I often hear many amazing seagull stories and the latest to interest me was told to me by my neighbour who witnessed a seagull kill a rat and eat it. My neighbour was visiting a friend and through the patio window of her friend's house they could see a rat in the garden cleaning itself. Down flew a seagull who hit the rat on the back of the neck with its beak, the seagull turned the rat around to then swallow it head first and then flew off.
Elsewhere around the coast things have been less dramatic. As mentioned early there is going to be a cockle harvest at Pegwell Bay this year. The Pegwell Bay cockle harvest is sustainable and only happens every few years when the cockles reach a commercial size. Once the harvest is over the population is then left to recover and then harvested a few years later and so on. The cockles are removed from the sea bed by a fishing boat specially adapted for the task. One year the cockle boat took its load up the river to Sandwich where the cockles were unloaded into a waiting lorry in the car park by the Toll bridge.
Judging by reports in the Thanet Gazette it appears the local Oyster population is now being looked into for commercial exploitation. As many people know the Oysters we see around the coastline are the Pacific Oyster a invasive species that has thrived in our inshore waters. The Oysters do look strong and healthy and are subject to tests to see if they are fit for human consumption.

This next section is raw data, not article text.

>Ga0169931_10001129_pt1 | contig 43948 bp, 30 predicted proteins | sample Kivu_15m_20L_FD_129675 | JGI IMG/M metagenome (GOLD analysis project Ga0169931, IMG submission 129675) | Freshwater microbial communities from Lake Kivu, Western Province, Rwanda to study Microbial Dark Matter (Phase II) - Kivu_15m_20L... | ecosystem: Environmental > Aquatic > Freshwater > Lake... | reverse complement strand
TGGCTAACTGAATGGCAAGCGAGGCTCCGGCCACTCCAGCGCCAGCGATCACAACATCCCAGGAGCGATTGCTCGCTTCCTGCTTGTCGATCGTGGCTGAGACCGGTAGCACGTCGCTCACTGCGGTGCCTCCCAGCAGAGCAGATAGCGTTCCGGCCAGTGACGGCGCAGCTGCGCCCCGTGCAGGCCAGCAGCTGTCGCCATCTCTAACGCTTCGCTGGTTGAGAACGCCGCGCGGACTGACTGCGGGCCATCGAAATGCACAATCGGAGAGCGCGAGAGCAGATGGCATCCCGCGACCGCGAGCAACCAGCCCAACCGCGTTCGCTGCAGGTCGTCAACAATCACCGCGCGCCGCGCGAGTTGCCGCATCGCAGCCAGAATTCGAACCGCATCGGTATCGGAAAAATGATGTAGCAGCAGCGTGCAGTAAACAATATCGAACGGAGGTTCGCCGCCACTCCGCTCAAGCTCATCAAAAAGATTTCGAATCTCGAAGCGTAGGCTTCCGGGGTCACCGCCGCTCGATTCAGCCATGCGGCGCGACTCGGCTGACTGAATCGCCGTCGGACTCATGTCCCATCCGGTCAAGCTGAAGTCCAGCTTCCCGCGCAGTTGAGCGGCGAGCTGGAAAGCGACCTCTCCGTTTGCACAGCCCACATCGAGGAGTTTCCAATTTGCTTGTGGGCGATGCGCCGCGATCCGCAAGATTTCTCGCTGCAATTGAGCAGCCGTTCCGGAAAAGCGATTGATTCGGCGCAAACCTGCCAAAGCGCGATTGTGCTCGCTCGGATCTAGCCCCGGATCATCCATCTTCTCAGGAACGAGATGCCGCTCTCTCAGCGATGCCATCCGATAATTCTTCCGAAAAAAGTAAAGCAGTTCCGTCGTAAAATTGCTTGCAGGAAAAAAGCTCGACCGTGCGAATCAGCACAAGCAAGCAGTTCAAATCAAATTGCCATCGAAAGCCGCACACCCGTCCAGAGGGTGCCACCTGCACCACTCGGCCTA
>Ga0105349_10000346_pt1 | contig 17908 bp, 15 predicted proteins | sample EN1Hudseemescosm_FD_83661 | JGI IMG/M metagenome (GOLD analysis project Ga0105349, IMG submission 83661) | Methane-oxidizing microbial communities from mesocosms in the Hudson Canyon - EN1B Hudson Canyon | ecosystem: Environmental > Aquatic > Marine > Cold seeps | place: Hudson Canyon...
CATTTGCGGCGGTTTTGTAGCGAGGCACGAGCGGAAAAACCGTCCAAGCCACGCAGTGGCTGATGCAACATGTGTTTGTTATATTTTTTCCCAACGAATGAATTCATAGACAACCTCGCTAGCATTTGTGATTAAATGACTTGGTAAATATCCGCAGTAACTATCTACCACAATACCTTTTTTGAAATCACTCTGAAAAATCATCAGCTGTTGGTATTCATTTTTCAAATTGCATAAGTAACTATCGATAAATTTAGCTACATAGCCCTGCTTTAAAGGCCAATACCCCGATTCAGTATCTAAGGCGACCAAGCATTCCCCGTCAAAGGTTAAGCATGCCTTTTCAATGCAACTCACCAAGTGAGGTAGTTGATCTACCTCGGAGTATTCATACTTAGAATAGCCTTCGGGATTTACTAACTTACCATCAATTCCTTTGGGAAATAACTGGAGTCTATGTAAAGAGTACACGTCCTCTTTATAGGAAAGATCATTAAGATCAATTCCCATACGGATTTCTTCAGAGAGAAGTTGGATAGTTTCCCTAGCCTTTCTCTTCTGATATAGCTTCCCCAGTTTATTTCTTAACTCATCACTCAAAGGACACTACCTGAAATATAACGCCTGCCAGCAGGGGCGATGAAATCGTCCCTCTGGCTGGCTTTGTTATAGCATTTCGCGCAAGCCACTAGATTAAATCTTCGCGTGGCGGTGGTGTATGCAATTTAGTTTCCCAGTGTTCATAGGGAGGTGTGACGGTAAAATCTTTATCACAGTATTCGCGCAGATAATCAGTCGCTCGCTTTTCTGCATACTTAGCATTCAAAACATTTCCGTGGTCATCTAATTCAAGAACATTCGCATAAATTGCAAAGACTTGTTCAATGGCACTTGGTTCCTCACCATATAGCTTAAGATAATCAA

Around the coast people have been taking them off the shore over the past years and have been eating them. There is no restrictions on how many Oysters are taken but there is a concern on how they are removed because the vast majority of Oysters are attached to the chalk reef or are bedded amongst mussels. Those that are bedded amongst the mussels are damaging the mussel beds by crowding out the mussels. For the mussel population it could be a lose lose situation if the Oysters are taken out recklessly.
The Thanet coast project is undertaking a series of studies into the Pacific Oyster population around the coast. On my part I have noticed how the Oysters have different habits depending on where you are around the coast. They seem to adopt different shapes and colours, for example some will attach to groynes adopting a flat shape and almost resembling the fan shape like the native species. In the Walpole Bay tidal pool Oyster's are found to be elongated like a slipper and lacking colour in the shell, yet in Epple Bay the Oyster's have hints of colour that make them look decorative as they attach to each other adopting random shapes something one would expect from somewhere tropical.